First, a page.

Loah has been a prominent figure in Irish music since we started off as a publication way back when. As an artist, she’s as comfortable performing solo in intimate venues as she is at festivals with grand ensembles or dueting at her own headline shows.
Through her penchant for collaborative experiences she’s forged her own path and created her own sound. That sound is going to come to light in 2020.
To further help her mature as an artist, she decided to move to New York this year. Before she set off to call NYC her new home, Ireland and indeed the rest of the world went into a state of lockdown and her American dream was scuppered indefinitely. However, in a serendipitous twist of fate Jameson’s The Stay Inn project is bringing The Big Apple to her via Queens rapper and Dreamville Records artist Bas.
We sat down over Zoom to speak about the The Stay Inn, her admiration for Bas and her pathway as an artist.
As soon as lockdown hit, did you as an artist feel you had to come away with a tonne of new material?
Yeah, definitely, it’s a real thing. For me, I felt I could let this be really stressful or I could look at it as a blessing. I have so many great things that I get to do in my life and if you take away a few of them it creates more time for my passion which I’m able to do from home. I’m so thankful that I have something that drives me when I’m at home. I really feel for people that need to leave their home for work.
I’m in a place where I’m feeling pretty motivated anyway. I’ve been working hard on maintaining a healthy mindset towards creativity and it’s paying off.
Have you found it easy to maintain that healthy mindset considering how long lockdown has lasted?
A friend of mine said the lockdown blues sneak up on you (laughs), you really need to be careful of social media because it’s such a tool of comparison and a tool for connection as well, you don’t want to cross that line too much to be thinking ‘oh look what they’re doing’ which can be a source of inspiration on one hand, but if you’re feeling down it can also be a source of self-judgement.
I was meant to move to New York the week of lockdown, the day we were locked down in Dublin was the day I was supposed to leave. I had my flat in NY and everything, obviously it had transpired that there was no point in moving. The industry is in this weird suspended place where everything is just paused and no one knows what’s going to happen.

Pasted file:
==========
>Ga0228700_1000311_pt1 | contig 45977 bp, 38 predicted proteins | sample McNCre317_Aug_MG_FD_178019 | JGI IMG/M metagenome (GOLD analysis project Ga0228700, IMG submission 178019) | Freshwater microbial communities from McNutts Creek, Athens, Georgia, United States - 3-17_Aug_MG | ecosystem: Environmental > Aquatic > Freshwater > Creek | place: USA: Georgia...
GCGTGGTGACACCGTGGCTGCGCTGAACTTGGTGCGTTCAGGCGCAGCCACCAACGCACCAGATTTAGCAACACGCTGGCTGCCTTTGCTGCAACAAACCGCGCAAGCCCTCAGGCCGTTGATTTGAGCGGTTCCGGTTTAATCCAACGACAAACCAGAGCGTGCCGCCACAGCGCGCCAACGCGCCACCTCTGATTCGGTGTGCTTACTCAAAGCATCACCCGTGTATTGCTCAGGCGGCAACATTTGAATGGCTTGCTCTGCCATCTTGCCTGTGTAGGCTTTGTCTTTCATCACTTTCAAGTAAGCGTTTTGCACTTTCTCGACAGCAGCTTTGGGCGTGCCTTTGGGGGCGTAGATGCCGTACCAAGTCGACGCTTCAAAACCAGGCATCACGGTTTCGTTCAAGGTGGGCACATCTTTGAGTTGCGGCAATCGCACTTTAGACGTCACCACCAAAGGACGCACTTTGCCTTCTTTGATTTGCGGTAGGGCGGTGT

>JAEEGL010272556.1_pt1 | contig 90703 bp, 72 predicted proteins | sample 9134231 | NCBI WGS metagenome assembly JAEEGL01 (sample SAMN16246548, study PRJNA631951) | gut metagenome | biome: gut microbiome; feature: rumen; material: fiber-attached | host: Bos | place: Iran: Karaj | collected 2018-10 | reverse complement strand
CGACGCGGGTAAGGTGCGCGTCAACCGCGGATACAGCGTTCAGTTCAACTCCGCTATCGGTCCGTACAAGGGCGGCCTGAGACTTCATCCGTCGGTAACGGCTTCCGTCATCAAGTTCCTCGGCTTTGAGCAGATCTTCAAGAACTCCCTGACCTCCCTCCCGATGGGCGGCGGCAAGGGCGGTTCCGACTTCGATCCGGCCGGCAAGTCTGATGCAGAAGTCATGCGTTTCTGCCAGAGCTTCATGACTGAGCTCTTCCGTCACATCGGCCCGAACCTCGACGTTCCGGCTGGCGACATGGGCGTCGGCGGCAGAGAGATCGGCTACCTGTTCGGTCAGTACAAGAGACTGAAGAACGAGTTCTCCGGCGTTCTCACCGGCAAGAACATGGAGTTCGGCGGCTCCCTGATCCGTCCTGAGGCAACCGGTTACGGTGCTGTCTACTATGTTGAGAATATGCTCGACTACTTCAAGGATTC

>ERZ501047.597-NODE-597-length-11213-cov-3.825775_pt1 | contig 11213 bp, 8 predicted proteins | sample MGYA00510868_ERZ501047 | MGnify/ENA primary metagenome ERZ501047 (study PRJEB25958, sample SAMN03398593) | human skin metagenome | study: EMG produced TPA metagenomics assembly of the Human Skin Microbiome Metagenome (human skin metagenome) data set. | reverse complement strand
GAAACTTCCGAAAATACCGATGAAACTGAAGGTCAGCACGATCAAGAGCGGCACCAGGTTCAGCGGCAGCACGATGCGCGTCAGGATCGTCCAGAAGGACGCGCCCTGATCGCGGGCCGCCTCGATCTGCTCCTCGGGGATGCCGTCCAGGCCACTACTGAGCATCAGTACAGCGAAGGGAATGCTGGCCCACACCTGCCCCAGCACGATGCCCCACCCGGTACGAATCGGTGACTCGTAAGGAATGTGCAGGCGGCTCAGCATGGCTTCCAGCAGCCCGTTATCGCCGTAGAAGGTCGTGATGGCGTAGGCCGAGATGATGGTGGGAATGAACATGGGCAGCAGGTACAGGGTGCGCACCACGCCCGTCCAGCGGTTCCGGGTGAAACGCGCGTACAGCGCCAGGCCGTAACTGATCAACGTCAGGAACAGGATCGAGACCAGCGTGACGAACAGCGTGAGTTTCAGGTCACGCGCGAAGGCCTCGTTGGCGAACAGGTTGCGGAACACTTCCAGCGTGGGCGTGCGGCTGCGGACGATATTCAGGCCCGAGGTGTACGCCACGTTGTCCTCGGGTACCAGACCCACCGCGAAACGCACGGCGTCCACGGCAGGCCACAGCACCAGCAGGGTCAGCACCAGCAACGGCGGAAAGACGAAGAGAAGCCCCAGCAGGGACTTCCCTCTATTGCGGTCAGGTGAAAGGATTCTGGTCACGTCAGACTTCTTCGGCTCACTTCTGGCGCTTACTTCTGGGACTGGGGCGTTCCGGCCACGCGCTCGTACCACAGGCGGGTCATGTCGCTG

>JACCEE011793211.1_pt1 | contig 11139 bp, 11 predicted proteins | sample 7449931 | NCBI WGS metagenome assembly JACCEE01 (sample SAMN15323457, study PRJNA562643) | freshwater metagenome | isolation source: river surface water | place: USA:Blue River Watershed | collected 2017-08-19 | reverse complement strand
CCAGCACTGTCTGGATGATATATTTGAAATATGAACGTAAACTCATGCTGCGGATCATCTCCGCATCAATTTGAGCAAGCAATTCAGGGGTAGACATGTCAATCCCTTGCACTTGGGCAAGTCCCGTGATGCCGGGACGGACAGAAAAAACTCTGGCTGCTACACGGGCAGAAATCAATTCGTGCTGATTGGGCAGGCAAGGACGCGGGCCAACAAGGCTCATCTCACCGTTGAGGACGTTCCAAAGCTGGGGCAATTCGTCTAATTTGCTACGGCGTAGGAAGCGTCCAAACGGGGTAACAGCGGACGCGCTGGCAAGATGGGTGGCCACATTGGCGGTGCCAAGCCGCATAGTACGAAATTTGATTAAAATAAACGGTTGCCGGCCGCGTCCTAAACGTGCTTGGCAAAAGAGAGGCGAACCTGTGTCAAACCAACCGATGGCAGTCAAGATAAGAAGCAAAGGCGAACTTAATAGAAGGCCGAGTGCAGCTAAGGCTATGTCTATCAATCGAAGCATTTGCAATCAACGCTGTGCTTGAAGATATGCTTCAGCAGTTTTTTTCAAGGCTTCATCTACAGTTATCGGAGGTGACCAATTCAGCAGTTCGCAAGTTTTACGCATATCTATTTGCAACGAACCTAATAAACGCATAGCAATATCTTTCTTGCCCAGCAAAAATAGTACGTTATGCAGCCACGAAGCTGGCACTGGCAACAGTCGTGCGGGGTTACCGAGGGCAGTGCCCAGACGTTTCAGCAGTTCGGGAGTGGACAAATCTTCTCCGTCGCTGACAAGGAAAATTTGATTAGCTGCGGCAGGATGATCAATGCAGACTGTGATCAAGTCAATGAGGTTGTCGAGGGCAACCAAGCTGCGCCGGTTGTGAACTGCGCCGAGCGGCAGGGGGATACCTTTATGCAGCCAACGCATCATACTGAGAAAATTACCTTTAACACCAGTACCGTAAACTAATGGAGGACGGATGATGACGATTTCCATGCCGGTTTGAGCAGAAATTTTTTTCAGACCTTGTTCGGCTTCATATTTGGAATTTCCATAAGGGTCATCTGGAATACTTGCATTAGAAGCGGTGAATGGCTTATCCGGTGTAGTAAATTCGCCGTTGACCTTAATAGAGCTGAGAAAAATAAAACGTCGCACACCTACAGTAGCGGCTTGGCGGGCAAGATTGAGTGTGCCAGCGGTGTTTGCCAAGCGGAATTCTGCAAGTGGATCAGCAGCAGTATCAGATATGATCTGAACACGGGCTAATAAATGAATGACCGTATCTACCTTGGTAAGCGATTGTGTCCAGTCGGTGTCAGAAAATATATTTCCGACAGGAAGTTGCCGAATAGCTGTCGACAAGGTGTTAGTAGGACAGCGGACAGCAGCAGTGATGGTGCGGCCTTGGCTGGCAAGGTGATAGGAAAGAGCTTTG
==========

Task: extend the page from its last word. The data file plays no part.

My old boss asked if I wanted to come back to the chemist and I was only delighted to, suddenly I was thrust from one pathway into a completely different one, I think because I’ve been working in the health services the whole thing feels so real to me and I’ve never felt more thankful for being healthy and able-bodied, that’s been very humbling because it means that every day that I’m at home I have so much drive to do my art. I have no excuse, I literally have no excuse whereas, had I not been as exposed to everything I might have gotten into my own head. Being in the health service has helped me a little bit which is good for the ego.
You went from potentially starting a new life in New York to working on the frontline in the space of a week…
My plans were flushed down the proverbial toilet of life (laughs), I don’t know how I’ve been able to be so chill about it, all I can keep saying is that I’m so glad that I’m healthy and that I can help.
All the things that we think are important are actually way down the list. I was going to America to chase inspiration and a bigger pool of people to give me a shock and make me a bit uncomfortable, it’s like Maslow’s hierarchy of needs you know, the pursuit of the arts isn’t necessarily number one on the list.
How has everything affected your attitude to the “new normal”?
Everything’s turned upside down in terms of the things that drive us. I can’t speak for all artists, but a lot of us are chasing the tour life, the deals and all of that, that’s how the industry has worked for nearly a century. That depends on so many things working though; the idea of gauging how successful you are by being able to tour is now really nebulous so I don’t really know what I want anymore. I too, like so many slaves of the culture have been viewing that as the pinnacle of everything as a musician and when that can be taken away so easily you think ‘was that sensible?’